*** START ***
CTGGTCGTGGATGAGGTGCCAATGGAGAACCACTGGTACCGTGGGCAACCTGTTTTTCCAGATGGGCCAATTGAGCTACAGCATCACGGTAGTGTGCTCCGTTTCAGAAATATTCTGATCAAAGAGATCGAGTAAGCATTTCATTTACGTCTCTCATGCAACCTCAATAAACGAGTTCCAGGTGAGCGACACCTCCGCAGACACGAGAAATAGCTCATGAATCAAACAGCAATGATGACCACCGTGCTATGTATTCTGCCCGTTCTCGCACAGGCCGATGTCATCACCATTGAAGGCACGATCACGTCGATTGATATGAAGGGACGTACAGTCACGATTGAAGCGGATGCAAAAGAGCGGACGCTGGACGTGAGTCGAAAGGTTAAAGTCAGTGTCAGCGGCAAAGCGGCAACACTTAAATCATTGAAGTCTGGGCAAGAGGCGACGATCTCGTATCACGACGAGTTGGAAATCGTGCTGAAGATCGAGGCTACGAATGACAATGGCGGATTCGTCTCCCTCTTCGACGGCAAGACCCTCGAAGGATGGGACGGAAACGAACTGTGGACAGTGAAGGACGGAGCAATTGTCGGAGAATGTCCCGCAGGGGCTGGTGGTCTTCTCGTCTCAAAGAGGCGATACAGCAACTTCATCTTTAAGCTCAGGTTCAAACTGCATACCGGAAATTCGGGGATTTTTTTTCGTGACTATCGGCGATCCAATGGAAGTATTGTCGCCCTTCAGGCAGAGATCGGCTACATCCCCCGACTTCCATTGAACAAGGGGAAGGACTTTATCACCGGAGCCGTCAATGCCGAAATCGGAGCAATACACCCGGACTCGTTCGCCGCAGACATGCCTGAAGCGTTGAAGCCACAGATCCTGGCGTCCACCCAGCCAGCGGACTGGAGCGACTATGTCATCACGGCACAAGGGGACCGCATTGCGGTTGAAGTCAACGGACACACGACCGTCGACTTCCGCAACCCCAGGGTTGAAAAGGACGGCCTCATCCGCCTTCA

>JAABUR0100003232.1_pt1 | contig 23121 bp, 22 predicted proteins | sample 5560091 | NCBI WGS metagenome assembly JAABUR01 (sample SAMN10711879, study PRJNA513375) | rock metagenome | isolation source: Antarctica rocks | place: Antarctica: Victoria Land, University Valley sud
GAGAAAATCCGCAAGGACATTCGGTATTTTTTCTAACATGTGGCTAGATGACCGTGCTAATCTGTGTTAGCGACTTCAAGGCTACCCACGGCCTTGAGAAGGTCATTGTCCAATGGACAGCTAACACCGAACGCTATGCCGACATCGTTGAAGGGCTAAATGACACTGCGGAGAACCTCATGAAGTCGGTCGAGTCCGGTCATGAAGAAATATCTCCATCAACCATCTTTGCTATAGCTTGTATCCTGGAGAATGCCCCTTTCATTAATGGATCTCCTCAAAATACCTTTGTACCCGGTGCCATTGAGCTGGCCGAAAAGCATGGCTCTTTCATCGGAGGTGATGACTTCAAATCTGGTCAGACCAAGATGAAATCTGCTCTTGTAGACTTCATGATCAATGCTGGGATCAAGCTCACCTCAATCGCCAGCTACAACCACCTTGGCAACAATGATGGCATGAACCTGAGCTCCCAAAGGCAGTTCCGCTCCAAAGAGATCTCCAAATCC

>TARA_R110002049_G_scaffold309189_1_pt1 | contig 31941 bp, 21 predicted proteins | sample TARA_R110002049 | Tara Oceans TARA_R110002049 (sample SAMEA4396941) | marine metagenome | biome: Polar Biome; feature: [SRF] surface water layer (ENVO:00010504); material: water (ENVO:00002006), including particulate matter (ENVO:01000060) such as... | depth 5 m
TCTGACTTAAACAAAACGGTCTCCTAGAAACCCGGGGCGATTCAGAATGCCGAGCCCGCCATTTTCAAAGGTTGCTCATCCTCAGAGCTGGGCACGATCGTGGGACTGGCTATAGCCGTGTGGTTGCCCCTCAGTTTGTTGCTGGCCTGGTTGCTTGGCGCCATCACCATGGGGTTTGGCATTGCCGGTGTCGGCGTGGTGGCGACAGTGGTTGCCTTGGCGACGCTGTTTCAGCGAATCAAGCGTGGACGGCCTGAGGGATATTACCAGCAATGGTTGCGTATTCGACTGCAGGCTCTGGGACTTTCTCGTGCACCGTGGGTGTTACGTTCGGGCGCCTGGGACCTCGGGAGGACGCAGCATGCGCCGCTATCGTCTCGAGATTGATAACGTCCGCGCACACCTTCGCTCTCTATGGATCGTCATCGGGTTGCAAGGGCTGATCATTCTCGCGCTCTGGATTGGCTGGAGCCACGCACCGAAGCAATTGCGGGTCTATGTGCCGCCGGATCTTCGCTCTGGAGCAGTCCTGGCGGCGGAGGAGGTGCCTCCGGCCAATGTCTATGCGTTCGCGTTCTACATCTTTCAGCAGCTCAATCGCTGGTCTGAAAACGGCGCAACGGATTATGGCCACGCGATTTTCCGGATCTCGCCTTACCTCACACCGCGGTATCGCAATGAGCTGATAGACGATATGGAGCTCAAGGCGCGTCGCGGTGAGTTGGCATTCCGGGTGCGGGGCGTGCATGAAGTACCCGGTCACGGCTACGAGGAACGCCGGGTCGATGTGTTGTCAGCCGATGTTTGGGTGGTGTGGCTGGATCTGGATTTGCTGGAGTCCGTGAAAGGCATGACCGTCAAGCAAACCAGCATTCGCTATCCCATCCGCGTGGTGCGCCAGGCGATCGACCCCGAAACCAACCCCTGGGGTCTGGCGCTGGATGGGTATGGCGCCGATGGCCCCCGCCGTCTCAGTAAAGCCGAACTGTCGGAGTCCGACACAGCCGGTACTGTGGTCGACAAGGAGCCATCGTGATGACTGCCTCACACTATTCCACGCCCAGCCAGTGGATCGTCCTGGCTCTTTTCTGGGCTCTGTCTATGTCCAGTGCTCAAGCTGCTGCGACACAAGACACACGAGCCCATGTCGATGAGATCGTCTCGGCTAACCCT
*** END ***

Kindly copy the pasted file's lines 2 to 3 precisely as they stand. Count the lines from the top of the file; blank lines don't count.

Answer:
>JAABUR0100003232.1_pt1 | contig 23121 bp, 22 predicted proteins | sample 5560091 | NCBI WGS metagenome assembly JAABUR01 (sample SAMN10711879, study PRJNA513375) | rock metagenome | isolation source: Antarctica rocks | place: Antarctica: Victoria Land, University Valley sud
GAGAAAATCCGCAAGGACATTCGGTATTTTTTCTAACATGTGGCTAGATGACCGTGCTAATCTGTGTTAGCGACTTCAAGGCTACCCACGGCCTTGAGAAGGTCATTGTCCAATGGACAGCTAACACCGAACGCTATGCCGACATCGTTGAAGGGCTAAATGACACTGCGGAGAACCTCATGAAGTCGGTCGAGTCCGGTCATGAAGAAATATCTCCATCAACCATCTTTGCTATAGCTTGTATCCTGGAGAATGCCCCTTTCATTAATGGATCTCCTCAAAATACCTTTGTACCCGGTGCCATTGAGCTGGCCGAAAAGCATGGCTCTTTCATCGGAGGTGATGACTTCAAATCTGGTCAGACCAAGATGAAATCTGCTCTTGTAGACTTCATGATCAATGCTGGGATCAAGCTCACCTCAATCGCCAGCTACAACCACCTTGGCAACAATGATGGCATGAACCTGAGCTCCCAAAGGCAGTTCCGCTCCAAAGAGATCTCCAAATCC